Drawing is sacred to the visual arts studio and the pencil is like a holy relic. In addition to graphite, there is carbon, wax, conté, charcoal, grease, lead (if made soluble). Physicians use special pencils for marking human skin before surgery. There are pencils that write underwater. Astronauts use pencils because they are unaffected by gravity, pressure or atmospheric conditions. Pencils are often used with other media such as charcoal, crayons, conté, pens, markers, ink, washes, watercolor, turpentine, acrylic and oil pigments.
HISTORY OF THE DRAWING PENCIL:
Paleolithic Artists drew with chunks of red and yellow ocher. For paint, they ground these same ochers into powders they blew onto the walls or mixed with mediums, such as animal fat, before applying. They used a variety of different mineral mixes that were surprisingly sophisticated. The artists made brushes from reeds or bristles and used a blowpipe of reeds or hollow bones to trace outlines of figures and to put pigments on out-of-reach surfaces.
Ancient Greeks and Romans used flat cakes of lead to mark on papyrus.
Middle Ages used rods of lead or silver. (Silver point)
1500’s graphite’s marking abilities where realized. England mined and exported it.
1700’s 1st wood cased pencil
1795 Nicholas Conte (French Chemist) experimented with powdered graphite (inferior graphite) and clay proportions. After heating them he created cylindrical rods that were inserted into hollow wood.
Mid 1800’s William Monroe (Massachusetts cabinetmaker) and Joseph Dixon where discovering ways to mass-produce pencils.
1861 The 1st Pencil factory. Eberhard Faber.
1879 Eagle Pencil Company patented the 1st mechanical pencil.
Today there are over 10 billion pencils manufactured around the world each year.
The future of the pencil. Technology is making mark making more obsolete. Email has replaced the hand written letter and graphics tablets have replaced hand sketches. Not only do some graphic designers draw with a mouse or the stylus without touching a pencil, the computer can simulate the brush, charcoal, and the pencil. Regardless, their will always be an important esthetic value to the pencil for the visual arts.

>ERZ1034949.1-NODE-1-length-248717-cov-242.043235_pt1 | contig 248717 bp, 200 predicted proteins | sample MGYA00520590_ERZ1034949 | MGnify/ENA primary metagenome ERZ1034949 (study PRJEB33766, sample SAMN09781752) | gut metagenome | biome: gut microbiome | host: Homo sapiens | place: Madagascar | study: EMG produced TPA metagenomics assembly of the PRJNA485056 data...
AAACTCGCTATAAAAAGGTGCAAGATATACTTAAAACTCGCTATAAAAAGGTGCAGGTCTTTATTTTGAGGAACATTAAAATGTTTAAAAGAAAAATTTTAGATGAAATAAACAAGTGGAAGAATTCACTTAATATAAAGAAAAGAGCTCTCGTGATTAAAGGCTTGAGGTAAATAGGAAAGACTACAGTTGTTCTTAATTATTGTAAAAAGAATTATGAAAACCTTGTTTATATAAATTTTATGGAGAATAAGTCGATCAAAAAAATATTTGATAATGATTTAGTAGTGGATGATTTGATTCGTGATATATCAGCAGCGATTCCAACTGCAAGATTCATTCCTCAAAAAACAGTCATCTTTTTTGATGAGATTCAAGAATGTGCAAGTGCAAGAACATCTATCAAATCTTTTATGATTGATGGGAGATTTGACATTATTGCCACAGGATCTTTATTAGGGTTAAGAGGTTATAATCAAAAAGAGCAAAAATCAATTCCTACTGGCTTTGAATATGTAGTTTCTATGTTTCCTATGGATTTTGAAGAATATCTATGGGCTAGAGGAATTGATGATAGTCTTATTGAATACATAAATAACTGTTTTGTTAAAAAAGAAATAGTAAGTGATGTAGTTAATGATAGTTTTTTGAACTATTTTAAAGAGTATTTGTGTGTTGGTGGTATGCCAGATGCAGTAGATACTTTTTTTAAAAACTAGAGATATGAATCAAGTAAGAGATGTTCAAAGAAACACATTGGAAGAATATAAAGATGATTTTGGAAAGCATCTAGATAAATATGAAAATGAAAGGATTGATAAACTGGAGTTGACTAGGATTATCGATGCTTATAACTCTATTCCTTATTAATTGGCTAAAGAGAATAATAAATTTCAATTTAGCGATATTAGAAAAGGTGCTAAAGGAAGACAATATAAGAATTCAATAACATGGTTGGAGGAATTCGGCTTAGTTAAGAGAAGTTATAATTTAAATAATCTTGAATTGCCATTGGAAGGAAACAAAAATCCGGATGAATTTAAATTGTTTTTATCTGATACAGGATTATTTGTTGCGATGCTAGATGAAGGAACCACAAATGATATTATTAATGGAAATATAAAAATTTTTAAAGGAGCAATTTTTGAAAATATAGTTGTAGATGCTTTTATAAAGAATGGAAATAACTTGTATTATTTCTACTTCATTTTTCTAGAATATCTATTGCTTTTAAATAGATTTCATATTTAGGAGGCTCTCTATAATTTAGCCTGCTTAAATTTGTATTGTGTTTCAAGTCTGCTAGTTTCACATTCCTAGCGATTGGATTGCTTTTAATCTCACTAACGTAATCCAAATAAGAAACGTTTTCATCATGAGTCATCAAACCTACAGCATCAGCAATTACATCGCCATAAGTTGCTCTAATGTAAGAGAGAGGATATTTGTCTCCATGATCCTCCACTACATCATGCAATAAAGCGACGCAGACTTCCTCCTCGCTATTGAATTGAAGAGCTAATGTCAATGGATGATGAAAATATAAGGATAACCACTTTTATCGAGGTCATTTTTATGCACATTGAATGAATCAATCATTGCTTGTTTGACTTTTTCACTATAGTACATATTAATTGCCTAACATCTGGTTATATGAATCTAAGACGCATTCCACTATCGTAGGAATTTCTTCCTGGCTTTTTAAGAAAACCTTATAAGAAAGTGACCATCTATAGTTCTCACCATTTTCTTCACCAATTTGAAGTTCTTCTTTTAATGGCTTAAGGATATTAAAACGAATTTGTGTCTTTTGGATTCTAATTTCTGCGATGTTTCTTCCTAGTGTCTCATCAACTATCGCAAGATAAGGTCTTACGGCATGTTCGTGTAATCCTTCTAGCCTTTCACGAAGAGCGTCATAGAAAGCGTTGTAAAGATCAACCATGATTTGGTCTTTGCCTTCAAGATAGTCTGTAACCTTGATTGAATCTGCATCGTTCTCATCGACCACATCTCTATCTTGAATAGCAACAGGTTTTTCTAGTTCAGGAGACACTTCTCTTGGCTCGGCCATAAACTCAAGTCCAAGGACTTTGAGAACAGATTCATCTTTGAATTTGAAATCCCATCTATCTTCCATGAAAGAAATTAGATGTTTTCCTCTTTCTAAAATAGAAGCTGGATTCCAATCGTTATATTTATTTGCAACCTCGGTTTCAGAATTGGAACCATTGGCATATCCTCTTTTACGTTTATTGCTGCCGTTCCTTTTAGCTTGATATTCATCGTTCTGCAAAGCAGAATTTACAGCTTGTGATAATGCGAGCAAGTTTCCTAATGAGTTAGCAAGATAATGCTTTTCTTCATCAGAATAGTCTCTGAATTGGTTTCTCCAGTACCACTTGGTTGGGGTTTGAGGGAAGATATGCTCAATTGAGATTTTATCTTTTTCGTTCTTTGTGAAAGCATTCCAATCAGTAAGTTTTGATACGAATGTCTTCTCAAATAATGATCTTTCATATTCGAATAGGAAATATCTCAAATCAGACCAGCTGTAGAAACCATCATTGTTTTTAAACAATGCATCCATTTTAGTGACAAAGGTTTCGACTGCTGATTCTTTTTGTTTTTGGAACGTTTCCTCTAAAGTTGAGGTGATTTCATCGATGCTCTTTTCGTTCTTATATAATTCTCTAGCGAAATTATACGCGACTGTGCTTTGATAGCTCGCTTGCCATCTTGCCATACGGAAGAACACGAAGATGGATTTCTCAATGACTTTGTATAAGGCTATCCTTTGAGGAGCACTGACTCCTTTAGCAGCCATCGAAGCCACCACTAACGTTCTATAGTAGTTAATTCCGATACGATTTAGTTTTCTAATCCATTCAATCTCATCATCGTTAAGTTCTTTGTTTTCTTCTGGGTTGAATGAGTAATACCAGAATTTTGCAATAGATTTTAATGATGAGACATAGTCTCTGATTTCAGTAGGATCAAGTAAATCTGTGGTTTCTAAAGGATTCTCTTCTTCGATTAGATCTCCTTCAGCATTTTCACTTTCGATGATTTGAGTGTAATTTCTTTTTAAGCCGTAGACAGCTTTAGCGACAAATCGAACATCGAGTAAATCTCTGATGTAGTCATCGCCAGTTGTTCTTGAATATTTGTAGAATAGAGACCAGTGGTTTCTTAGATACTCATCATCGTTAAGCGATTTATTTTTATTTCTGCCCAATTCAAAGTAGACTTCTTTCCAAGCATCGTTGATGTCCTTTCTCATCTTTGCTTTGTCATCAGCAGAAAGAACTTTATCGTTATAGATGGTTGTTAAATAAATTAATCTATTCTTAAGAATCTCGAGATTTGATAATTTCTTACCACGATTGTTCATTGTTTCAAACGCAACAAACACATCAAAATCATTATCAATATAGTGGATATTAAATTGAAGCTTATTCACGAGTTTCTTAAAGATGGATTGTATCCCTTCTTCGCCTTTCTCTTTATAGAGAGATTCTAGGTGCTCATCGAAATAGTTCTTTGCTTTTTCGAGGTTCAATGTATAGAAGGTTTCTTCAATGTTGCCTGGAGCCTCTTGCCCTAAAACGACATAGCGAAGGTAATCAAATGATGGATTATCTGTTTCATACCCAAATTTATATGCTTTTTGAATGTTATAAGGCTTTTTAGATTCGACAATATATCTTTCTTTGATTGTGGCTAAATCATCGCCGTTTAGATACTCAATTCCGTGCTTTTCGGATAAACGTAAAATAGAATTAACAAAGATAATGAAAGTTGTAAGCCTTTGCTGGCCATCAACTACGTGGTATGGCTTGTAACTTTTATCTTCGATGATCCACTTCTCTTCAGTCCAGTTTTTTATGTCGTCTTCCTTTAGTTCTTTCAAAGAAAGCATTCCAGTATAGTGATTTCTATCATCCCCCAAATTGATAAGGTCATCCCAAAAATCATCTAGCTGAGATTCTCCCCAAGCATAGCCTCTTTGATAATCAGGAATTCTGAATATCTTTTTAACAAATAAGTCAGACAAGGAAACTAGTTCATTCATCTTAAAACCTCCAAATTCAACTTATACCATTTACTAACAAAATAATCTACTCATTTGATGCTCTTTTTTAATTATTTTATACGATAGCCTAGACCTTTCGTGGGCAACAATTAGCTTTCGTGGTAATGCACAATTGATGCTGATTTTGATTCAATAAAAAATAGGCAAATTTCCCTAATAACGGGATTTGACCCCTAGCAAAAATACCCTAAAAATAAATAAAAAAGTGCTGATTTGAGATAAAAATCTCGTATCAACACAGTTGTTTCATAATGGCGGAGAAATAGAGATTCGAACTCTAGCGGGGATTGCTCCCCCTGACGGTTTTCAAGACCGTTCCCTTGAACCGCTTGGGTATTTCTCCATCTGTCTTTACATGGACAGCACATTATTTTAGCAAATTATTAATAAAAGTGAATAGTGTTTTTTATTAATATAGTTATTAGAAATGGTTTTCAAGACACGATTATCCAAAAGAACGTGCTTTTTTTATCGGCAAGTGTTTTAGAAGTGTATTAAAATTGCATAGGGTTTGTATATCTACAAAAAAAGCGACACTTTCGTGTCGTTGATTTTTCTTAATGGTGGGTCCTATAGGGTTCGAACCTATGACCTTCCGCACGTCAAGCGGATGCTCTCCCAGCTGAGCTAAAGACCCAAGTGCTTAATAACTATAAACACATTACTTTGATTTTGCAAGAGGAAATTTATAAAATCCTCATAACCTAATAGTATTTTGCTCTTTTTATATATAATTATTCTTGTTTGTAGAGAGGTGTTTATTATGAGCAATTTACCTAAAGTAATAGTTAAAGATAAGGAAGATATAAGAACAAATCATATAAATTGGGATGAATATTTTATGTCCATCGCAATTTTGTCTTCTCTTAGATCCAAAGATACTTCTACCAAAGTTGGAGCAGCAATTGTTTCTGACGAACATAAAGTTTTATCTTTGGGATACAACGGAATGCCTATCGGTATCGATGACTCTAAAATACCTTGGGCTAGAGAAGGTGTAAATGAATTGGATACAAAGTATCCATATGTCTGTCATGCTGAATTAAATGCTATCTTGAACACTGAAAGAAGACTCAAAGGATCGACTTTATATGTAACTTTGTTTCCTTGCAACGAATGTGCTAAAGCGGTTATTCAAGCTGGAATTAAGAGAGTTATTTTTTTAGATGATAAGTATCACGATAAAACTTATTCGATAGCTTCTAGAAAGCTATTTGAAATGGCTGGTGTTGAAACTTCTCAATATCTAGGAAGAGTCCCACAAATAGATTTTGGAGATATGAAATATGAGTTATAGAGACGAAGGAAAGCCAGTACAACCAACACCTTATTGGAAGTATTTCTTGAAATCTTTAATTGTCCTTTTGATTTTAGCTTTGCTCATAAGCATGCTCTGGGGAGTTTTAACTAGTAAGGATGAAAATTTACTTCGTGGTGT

1. Brake the picture down into simple shapes
2. Work the entire page at once rather then starting in one section only
3. Sketch lightly and add dark values and detail toward the end.
Begin each drawing with a loose gesture sketch to position the subject on the page. To concentrate on action more than precision, allowing only three minutes for this preliminary drawing. Most bad drawings are such because of this first 3 minutes. This loose initial interpretation prevents stiffness associated with tracing or projected images.
No smudging or shading with the side of your pencil. Using the side of your pencil leaves you at the mercy of the paper texture.
Avoid accidental smudging by keeping a piece of still paper under your sketching hand.
Do gradient tone by make slow light gentle strokes.
Start the drawing with an HB or a 2B.
Use a higher H pencil when you need details and soft tones.
As the drawing moves towards closure start working with B pencils to push your darker tones.
Some artists will add 10 to 20 layers of pencil to achieve the desired gradations.